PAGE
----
The Story Keeper
PublisherTinder Press
Date Published26 July 2018
 
 
ISBN-101472234782
ISBN-13978-1472234780
Formathardcover
Pages352
Price£ 18.99

The Story Keeper

by Anna Mazzola

Audrey Hart leaves London and her unhappy family home to work as a researcher of folk tales with the solitary Miss Buchanan in her fading stately home on Skye. She is drawn into the investigation of several missing girls, whose disappearance is treated with superstitious dread by the locals.


Review

In 1857, Audrey Hart leaves her unhappy family home in London, and her father and very young stepmother, to take up the role of paid research assistant to the solitary, ageing Miss Buchanan, who lives in the faded splendour of her ancestral home on Skye with her young, attractive, though somewhat strange nephew Alec.

Audrey is charged with speaking to the local residents of Skye in order to gather, at first hand, folk stories and legends of the island. Unfortunately, at this time the aristocracy, supported by cruel and ruthless land managers, are actively driving the local population from their houses to die in poverty or to accept forced emigration to the colonies. As a result the local people will not speak with Audrey and she comes to rely on the support of young girls who are in service in the big house.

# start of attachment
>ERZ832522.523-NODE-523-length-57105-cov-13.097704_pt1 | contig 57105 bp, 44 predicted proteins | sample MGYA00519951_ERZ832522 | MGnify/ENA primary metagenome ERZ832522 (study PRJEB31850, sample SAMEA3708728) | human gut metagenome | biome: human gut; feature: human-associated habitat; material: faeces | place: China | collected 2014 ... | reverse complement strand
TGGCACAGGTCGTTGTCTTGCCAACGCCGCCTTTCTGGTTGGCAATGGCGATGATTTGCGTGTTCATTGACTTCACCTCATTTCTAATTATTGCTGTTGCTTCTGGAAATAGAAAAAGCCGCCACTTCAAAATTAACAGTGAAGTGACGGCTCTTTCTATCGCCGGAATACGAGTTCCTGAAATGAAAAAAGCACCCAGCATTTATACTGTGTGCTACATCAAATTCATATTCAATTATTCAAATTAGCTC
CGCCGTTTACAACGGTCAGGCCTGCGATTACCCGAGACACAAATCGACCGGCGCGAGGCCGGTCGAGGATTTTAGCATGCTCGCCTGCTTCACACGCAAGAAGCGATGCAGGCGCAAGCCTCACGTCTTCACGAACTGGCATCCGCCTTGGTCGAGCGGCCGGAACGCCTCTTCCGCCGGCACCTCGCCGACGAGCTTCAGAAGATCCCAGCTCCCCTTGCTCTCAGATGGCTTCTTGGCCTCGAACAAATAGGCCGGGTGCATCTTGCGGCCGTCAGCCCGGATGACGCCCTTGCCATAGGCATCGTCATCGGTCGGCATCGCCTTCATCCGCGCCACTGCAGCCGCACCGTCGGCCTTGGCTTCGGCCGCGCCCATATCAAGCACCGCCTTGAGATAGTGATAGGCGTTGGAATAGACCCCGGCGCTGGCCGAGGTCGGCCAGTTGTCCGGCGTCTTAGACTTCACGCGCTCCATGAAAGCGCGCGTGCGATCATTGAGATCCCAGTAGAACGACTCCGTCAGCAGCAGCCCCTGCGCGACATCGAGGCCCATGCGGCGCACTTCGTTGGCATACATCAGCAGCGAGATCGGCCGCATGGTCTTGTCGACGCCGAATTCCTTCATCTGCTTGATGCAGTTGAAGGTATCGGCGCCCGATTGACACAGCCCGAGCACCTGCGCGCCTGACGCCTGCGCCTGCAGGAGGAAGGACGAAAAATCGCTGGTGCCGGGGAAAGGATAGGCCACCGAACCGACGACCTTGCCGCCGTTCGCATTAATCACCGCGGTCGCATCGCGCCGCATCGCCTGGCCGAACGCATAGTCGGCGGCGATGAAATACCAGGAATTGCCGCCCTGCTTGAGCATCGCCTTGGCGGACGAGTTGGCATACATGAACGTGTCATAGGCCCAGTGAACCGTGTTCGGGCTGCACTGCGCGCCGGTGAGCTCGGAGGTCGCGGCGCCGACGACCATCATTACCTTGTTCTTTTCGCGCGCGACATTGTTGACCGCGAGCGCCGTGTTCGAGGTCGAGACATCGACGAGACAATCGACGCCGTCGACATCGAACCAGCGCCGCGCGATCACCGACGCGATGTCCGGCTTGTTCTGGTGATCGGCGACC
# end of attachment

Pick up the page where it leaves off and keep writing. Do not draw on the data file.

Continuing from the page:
When a series of girls go missing and some bodies are found, the local people appear to blame supernatural forces, seeing omens in the swarms of birds which accompany the discovery of the bodies. Also populating the narrative are a series of suitably gothic figures, including the vicar, the overbearing and cruel brother of Miss Buchanan, some potentially sympathetic local women and Audrey’s own father and stepmother. With a presence that hangs over many of the characters is the spirit of Audrey’s mother, who died suspiciously on Skye, many years before.

This novel is written very skilfully, creating a brooding gothic atmosphere and interweaving the characters and backstories of the characters in a way that changes and changes again the perception of the way that the plot will unfold. I was particularly impressed by the fact that I also oscillated between believing that the story was a sinister whodunit or that it would unfold as a story rooted in supernatural explanations. This only became clear at the final denouement, and a very satisfying ending it was.

Reviewed 18 August 2018 by John Barnbrook